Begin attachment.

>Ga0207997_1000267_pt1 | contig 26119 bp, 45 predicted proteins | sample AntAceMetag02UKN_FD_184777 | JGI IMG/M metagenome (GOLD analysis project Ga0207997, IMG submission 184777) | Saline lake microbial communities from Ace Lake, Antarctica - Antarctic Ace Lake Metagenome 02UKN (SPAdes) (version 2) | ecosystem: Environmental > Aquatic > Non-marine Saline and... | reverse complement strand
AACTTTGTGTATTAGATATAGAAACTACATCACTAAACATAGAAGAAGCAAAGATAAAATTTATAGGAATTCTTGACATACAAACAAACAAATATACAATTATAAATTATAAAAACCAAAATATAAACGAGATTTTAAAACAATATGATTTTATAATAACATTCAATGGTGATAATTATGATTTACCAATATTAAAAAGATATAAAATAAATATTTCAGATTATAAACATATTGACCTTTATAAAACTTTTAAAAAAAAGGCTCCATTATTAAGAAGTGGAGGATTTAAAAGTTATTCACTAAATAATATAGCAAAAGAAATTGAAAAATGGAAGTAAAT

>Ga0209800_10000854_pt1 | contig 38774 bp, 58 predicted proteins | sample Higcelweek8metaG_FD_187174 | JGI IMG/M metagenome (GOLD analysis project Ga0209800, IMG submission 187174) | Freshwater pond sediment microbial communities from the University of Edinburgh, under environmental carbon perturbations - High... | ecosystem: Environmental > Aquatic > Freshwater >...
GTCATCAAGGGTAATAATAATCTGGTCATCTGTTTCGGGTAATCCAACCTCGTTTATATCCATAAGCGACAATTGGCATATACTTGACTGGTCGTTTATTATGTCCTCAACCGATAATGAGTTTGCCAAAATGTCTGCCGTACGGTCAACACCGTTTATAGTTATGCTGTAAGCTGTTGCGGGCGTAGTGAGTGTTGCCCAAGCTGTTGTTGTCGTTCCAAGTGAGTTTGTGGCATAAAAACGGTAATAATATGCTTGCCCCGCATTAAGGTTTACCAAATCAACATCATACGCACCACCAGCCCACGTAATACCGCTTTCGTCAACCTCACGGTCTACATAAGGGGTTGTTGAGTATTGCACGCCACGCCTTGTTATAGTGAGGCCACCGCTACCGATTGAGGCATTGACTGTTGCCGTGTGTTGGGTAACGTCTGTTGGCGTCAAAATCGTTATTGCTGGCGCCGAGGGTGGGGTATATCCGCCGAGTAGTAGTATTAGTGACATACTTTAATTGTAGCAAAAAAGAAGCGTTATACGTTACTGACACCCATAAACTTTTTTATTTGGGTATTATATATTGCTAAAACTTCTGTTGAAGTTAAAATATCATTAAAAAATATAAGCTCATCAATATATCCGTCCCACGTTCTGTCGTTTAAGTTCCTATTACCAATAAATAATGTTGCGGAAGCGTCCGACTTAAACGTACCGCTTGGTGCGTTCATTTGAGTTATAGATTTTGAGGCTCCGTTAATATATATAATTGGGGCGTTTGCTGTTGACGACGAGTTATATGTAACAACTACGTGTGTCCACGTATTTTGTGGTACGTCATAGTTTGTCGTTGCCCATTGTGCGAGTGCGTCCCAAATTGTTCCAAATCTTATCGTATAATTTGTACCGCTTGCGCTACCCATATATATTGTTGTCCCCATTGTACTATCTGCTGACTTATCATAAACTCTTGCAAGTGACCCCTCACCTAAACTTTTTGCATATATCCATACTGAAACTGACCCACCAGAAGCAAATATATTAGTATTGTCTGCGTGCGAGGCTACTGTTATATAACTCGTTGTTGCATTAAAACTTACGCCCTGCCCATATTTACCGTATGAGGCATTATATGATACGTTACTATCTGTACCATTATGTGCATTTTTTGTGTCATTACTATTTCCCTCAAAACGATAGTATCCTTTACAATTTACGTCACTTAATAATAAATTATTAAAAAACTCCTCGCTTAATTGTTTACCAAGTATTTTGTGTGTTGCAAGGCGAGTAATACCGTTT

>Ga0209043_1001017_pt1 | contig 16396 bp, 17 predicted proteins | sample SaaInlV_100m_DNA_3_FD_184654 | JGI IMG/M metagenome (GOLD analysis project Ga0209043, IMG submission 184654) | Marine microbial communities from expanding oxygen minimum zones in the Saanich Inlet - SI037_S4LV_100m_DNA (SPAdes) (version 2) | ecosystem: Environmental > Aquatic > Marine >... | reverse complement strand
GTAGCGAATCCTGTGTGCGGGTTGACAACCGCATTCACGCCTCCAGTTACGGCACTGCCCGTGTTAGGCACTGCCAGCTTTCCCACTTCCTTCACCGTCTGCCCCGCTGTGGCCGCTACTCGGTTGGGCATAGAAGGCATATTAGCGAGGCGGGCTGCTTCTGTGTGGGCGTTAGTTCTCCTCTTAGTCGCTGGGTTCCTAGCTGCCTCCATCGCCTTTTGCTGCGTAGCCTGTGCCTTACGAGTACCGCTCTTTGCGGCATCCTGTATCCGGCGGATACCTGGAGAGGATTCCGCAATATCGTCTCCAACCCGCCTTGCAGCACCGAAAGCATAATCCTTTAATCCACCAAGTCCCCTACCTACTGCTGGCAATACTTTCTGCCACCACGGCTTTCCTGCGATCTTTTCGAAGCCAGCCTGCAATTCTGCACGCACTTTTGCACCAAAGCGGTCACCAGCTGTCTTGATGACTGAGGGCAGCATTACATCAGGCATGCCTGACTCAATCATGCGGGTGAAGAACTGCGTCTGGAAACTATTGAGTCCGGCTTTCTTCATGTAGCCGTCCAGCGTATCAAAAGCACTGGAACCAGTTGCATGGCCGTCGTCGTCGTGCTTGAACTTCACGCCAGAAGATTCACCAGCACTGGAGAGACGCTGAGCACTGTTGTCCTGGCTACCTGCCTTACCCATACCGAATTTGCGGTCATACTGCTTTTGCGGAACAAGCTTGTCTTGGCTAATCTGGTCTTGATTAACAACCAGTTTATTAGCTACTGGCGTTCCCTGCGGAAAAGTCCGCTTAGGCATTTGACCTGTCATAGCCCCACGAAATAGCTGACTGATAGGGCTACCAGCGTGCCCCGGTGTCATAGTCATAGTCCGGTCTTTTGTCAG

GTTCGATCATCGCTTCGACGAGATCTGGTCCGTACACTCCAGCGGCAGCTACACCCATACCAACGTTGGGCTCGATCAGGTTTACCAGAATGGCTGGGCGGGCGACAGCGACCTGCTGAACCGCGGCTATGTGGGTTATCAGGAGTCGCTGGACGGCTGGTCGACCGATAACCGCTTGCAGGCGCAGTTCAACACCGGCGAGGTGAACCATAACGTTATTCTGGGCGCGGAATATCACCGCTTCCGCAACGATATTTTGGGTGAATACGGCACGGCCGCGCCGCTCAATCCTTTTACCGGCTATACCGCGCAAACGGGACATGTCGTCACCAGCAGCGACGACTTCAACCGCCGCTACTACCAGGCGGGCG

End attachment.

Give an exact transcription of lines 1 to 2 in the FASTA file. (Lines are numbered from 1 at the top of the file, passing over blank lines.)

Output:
>Ga0207997_1000267_pt1 | contig 26119 bp, 45 predicted proteins | sample AntAceMetag02UKN_FD_184777 | JGI IMG/M metagenome (GOLD analysis project Ga0207997, IMG submission 184777) | Saline lake microbial communities from Ace Lake, Antarctica - Antarctic Ace Lake Metagenome 02UKN (SPAdes) (version 2) | ecosystem: Environmental > Aquatic > Non-marine Saline and... | reverse complement strand
AACTTTGTGTATTAGATATAGAAACTACATCACTAAACATAGAAGAAGCAAAGATAAAATTTATAGGAATTCTTGACATACAAACAAACAAATATACAATTATAAATTATAAAAACCAAAATATAAACGAGATTTTAAAACAATATGATTTTATAATAACATTCAATGGTGATAATTATGATTTACCAATATTAAAAAGATATAAAATAAATATTTCAGATTATAAACATATTGACCTTTATAAAACTTTTAAAAAAAAGGCTCCATTATTAAGAAGTGGAGGATTTAAAAGTTATTCACTAAATAATATAGCAAAAGAAATTGAAAAATGGAAGTAAAT